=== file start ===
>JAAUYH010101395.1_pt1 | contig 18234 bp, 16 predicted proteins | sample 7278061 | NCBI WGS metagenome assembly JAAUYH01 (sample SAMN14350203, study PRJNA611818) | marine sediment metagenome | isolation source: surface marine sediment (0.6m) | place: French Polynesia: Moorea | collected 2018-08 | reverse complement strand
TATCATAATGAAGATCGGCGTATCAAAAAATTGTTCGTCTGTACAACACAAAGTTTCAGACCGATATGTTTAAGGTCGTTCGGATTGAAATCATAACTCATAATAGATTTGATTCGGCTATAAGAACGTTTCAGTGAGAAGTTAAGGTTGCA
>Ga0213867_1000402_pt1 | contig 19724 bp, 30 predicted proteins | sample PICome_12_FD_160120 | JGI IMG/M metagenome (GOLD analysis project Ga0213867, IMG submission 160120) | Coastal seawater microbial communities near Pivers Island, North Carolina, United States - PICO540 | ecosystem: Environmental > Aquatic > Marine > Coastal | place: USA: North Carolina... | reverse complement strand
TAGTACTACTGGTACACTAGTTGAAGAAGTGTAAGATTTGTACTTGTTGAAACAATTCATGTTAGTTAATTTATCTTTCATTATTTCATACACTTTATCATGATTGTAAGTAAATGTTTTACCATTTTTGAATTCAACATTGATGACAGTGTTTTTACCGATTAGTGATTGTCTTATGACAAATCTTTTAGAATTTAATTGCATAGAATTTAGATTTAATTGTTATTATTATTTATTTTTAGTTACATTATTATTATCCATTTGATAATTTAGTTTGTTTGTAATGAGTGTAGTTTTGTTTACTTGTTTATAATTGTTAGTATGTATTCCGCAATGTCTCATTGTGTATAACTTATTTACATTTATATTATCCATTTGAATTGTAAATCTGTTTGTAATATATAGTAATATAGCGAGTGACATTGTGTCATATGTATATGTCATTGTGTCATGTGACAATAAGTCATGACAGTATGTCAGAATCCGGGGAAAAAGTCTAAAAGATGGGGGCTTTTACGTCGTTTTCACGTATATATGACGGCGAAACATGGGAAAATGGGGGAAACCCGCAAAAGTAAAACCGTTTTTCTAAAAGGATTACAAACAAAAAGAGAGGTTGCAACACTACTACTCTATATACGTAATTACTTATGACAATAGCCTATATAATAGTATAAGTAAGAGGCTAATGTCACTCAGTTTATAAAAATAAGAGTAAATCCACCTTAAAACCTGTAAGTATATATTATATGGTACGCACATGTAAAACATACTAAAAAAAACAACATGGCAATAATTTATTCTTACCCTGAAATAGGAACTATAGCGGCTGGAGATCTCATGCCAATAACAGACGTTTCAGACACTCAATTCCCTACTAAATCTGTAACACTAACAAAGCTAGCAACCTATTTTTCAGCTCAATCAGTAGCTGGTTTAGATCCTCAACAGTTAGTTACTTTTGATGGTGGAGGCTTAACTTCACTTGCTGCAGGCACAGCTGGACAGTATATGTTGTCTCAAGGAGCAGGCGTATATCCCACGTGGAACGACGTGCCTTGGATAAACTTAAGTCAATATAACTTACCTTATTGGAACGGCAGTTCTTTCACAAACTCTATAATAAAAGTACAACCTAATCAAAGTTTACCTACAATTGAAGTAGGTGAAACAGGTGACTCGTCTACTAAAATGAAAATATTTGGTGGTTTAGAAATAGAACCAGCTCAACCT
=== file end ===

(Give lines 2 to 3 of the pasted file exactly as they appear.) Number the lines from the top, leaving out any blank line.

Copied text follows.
TATCATAATGAAGATCGGCGTATCAAAAAATTGTTCGTCTGTACAACACAAAGTTTCAGACCGATATGTTTAAGGTCGTTCGGATTGAAATCATAACTCATAATAGATTTGATTCGGCTATAAGAACGTTTCAGTGAGAAGTTAAGGTTGCA
>Ga0213867_1000402_pt1 | contig 19724 bp, 30 predicted proteins | sample PICome_12_FD_160120 | JGI IMG/M metagenome (GOLD analysis project Ga0213867, IMG submission 160120) | Coastal seawater microbial communities near Pivers Island, North Carolina, United States - PICO540 | ecosystem: Environmental > Aquatic > Marine > Coastal | place: USA: North Carolina... | reverse complement strand